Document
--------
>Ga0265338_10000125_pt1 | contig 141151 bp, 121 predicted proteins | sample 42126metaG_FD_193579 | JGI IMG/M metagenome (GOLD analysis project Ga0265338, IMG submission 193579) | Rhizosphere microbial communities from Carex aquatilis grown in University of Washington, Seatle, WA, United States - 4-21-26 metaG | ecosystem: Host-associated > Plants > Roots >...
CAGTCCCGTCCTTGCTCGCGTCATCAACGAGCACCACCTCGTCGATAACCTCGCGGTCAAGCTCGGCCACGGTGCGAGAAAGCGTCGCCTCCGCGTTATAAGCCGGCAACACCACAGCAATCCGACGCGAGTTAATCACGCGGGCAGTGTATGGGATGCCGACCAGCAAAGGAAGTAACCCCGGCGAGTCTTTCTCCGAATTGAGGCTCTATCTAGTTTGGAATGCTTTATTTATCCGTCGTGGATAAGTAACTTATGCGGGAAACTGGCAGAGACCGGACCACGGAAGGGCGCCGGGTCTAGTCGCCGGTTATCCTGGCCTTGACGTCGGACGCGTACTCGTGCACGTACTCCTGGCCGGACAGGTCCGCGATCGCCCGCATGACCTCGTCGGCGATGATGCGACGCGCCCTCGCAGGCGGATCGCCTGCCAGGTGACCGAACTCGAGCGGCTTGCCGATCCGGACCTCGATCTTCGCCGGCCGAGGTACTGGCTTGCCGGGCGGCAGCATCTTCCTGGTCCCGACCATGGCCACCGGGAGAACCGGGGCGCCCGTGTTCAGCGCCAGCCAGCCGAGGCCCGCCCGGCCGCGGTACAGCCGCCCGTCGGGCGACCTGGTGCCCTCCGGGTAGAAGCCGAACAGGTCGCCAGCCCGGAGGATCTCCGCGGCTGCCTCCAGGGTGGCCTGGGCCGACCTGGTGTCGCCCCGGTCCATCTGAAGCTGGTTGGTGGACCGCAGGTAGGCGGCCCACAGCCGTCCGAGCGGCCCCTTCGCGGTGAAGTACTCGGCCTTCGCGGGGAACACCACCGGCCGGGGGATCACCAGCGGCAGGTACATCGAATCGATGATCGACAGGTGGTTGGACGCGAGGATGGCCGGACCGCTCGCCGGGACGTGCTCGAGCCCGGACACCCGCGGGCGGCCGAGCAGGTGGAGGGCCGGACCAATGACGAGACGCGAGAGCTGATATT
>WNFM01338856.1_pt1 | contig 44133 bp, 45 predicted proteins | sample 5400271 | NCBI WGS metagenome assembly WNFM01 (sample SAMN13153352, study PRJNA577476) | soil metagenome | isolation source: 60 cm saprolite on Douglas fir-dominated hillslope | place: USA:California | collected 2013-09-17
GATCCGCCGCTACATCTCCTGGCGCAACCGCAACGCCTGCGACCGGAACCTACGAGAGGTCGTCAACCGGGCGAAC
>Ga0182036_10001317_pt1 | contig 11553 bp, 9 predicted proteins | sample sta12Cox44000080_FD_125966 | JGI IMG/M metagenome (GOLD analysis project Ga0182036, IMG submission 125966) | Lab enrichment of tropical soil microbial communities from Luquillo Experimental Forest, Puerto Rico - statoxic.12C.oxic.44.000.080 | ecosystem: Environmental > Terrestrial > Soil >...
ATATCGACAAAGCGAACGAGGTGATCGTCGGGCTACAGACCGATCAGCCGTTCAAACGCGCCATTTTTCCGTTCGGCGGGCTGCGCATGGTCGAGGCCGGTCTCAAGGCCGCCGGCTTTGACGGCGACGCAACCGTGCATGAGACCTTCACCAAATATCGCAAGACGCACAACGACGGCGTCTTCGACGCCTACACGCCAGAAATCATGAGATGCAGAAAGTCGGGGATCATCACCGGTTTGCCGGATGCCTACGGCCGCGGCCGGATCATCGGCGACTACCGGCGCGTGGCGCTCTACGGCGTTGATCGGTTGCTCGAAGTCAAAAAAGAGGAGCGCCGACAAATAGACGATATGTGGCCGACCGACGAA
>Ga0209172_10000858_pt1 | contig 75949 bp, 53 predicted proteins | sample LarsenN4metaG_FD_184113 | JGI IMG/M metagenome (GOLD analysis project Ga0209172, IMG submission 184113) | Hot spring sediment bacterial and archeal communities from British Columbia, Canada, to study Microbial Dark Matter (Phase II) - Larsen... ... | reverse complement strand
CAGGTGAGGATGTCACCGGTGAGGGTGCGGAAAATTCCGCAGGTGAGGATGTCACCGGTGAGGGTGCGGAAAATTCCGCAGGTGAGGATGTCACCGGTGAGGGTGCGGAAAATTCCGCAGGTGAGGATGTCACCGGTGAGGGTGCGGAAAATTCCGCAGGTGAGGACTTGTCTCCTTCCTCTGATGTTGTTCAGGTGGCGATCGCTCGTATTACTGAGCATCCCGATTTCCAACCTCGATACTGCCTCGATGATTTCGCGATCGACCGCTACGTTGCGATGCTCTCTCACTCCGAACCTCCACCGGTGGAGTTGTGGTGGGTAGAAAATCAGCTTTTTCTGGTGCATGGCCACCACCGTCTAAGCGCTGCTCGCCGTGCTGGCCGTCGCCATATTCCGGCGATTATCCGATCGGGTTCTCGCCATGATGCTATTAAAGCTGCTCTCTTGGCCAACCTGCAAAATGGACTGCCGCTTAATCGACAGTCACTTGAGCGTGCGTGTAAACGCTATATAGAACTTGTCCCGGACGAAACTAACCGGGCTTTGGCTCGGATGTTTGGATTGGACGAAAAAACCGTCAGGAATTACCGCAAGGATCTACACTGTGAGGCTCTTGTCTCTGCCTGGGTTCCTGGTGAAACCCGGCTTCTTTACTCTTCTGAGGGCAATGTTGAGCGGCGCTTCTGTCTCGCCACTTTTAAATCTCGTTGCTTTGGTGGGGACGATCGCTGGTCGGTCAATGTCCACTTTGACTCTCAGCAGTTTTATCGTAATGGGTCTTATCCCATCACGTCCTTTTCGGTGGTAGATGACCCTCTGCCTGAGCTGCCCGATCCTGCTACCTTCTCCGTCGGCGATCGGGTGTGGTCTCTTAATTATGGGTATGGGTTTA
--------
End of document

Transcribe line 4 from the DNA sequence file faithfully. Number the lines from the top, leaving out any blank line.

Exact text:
GATCCGCCGCTACATCTCCTGGCGCAACCGCAACGCCTGCGACCGGAACCTACGAGAGGTCGTCAACCGGGCGAAC